In spite of this, the local customs never really went away; they were passed on through the pueblos and waited until the dawn of the 21st century to emerge again in the cities. Indeed, over the last few years, many efforts have been made to reinstate and preserve these original cultures, as well as to put an end to oppression against individuals on the base of their culture, ethnicity, or creed. Indigenous languages (such as Aymara) are nowadays both taught in schools and demanded from all civil servants. Discrimination against groups of people - (such as the cholitas or Afro-Bolivianos we cover in this issue) is punishable by the law, opening new possibilities for groups which were hitherto relegated to the margins of society. They now increasingly constitute government and occupy a larger range of positions of authority in society.
Although these changes in the law have been celebrated across the borders, it would be naive to assume that they will have an immediate and lasting impact on social barriers and power structures. Certain prejudices have been ingrained for so long that it may take generations for things to truly change. This has meant that vulnerable groups can- not always fully integrate in a society with too many margins and no clear unifying centre around which they can coalesce.
Interestingly, the ensuing process of amalgamation between disparate peoples has not been a homogenising one: if anything, it has produced a yet larger fragmentation of cultures and customs, as well as the emergence of new ones. Notably, emerging groups which are perhaps byproducts of modernity and liberalism (such as drag-queens and expats) have been added to this interminable list of minorities. Bolivia is a land of extremes. This not only applies to its landscapes but also to its people, whose multiple backgrounds and cultures are said to be represented on the wiphala, the indigenous flag. Faced with the irreconcilable tension between traditions and modernity, groups must anchor their identities more strongly, lest they become diluted and vanish completamente.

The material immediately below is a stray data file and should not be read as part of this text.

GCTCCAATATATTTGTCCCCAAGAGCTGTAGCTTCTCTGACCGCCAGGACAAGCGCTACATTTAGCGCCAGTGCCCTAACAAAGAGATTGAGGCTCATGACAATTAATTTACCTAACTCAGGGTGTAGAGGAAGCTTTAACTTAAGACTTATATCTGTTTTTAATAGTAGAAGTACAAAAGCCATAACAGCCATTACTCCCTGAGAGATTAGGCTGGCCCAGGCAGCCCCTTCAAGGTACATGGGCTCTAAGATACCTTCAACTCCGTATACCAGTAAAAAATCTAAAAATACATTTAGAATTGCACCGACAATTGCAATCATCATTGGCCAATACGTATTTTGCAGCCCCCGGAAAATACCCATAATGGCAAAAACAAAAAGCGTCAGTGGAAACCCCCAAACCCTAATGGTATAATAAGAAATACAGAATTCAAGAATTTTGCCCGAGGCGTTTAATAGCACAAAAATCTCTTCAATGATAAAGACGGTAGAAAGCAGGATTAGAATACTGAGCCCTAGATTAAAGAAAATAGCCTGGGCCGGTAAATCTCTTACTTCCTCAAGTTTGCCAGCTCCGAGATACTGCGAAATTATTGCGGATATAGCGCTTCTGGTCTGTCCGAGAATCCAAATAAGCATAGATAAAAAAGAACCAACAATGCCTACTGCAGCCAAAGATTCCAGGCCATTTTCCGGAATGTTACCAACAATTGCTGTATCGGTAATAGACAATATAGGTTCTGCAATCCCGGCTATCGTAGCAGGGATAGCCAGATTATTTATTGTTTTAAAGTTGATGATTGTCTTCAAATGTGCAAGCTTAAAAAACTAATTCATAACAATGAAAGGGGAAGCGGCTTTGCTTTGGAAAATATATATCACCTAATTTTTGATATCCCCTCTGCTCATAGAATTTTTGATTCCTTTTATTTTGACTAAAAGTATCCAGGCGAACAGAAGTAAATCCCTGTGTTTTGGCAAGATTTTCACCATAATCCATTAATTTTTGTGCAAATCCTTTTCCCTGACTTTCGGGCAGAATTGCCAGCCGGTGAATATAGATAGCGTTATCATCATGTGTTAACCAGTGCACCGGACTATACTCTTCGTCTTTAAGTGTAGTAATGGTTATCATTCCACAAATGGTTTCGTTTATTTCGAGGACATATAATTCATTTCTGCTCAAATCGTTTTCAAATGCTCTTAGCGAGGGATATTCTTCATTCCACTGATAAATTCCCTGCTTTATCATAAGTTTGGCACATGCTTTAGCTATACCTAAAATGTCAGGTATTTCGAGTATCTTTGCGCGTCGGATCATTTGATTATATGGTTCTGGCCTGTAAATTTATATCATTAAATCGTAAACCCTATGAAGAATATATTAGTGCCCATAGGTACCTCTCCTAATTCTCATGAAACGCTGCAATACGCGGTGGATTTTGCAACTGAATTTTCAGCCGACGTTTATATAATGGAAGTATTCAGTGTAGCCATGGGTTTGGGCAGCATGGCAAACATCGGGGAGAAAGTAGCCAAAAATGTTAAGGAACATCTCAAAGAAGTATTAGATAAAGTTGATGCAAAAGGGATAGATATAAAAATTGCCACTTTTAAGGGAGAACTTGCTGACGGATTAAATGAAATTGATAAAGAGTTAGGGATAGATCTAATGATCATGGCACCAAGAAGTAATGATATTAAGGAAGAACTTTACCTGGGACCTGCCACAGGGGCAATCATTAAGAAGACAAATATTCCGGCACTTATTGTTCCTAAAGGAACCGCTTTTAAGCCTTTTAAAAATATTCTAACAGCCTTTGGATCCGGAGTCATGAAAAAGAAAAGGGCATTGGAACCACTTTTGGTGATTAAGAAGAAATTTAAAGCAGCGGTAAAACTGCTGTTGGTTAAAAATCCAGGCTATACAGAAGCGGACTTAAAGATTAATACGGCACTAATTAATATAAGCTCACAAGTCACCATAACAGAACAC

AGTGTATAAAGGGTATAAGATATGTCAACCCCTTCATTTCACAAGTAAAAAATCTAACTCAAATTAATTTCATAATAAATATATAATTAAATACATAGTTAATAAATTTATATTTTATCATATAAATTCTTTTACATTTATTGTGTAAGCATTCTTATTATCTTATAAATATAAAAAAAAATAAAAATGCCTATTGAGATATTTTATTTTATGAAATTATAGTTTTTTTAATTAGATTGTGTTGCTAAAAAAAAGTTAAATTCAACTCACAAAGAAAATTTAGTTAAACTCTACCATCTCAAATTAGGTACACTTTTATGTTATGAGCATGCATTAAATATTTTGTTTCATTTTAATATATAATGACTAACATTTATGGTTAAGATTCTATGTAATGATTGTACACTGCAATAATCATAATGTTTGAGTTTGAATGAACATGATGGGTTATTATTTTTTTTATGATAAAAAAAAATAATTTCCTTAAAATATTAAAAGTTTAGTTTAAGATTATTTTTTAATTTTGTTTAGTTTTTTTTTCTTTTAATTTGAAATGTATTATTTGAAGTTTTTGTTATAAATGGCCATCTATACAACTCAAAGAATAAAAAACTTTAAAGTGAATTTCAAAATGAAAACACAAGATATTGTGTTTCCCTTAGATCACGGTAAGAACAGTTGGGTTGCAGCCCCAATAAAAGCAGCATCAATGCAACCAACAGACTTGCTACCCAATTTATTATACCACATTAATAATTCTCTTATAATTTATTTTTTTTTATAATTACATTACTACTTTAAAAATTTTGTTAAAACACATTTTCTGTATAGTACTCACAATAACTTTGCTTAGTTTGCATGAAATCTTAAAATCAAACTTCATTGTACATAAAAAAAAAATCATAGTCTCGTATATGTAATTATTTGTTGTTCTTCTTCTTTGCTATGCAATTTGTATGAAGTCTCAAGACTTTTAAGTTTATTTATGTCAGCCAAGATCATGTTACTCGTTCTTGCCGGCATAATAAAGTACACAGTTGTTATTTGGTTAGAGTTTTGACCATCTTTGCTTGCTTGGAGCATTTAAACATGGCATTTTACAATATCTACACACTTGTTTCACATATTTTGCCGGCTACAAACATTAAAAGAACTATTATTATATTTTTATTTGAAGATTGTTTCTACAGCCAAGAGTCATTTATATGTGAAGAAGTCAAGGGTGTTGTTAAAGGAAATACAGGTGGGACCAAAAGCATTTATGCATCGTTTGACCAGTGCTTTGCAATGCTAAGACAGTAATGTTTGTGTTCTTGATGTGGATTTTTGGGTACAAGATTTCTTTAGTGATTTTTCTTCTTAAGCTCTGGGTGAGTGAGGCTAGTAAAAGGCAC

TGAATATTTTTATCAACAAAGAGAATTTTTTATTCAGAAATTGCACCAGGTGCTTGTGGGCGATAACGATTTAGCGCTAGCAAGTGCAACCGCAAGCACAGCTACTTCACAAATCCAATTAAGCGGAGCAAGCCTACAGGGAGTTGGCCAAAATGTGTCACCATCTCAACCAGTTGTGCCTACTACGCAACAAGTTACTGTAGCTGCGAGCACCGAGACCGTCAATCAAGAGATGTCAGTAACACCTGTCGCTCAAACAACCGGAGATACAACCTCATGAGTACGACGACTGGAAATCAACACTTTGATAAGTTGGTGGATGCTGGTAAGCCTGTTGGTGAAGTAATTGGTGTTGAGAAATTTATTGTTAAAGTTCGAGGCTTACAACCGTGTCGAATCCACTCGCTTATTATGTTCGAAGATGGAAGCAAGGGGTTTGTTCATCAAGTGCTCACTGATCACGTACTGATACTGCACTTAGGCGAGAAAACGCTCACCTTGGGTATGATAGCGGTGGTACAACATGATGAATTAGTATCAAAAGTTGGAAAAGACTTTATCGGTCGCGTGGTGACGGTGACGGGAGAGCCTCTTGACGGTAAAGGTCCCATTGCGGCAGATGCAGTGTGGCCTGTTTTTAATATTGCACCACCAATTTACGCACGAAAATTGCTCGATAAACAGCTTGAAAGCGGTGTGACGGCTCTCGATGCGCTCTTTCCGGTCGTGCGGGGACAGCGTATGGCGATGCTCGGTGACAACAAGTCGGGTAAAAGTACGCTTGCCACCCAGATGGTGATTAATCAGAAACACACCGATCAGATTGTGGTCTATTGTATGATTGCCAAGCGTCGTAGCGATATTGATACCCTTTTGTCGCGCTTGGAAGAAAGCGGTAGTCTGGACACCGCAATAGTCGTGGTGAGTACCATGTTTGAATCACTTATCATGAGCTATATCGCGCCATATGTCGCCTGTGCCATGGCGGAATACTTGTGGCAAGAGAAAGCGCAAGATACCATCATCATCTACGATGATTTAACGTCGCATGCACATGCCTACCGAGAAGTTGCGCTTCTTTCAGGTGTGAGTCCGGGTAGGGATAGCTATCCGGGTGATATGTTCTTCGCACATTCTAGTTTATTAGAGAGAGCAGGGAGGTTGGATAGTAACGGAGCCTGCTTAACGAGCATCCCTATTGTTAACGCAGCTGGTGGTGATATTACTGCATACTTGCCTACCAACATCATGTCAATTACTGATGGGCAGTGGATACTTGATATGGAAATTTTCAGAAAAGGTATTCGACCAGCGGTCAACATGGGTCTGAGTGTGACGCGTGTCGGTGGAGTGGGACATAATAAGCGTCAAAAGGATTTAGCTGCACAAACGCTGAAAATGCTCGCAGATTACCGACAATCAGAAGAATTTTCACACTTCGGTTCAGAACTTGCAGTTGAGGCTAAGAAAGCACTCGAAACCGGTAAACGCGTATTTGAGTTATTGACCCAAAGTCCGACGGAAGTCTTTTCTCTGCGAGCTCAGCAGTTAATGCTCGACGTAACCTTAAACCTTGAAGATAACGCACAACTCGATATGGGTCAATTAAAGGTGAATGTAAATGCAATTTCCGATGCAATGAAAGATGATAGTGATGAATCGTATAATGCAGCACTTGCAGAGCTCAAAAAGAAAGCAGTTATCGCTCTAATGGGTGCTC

ARTICLES FROM THIS ISSUE
Back to Aymara
18 Jul, 2011 | Maryam Patwa
It is dispiriting (though perhaps inevitable) that Aymara, once the dominant language of large sections of Bolivia and neighbouring Andean regions, has become relegated to the backstage of everyday li...
Blonde but Bolivian
18 Jul, 2011 | Camilla Swift
Expats and their offspring After 5 months of living and working in La Paz, I became increasingly intrigued with the idea of expats who, by moving abroad, end up raising their children in a differen...
From Africa to the Andes
18 Jul, 2011 | Nina Triado and Georgia Wolf
After a frightening number of cases of discrimination against afrobolivians were disregarded by the Bolivian government, Jorge Medina eventually made a breakthrough in his struggle for the recognition...
18 Jul, 2011 | Seneca Garrison
What makes a cholita a cholita. There’s no need to go looking for cholitas around La Paz. It would be unusual and even noteworthy not to bump into one while walking around town or glancing down a bu...
Living the death road
19 Jul, 2011 | Ivan Rodriguez P.
Part 1 As you wake up early in the morning, you experience your first adrenaline rush as you understand that you’re about to start one of the most intense days of your life; or at least, that’s w...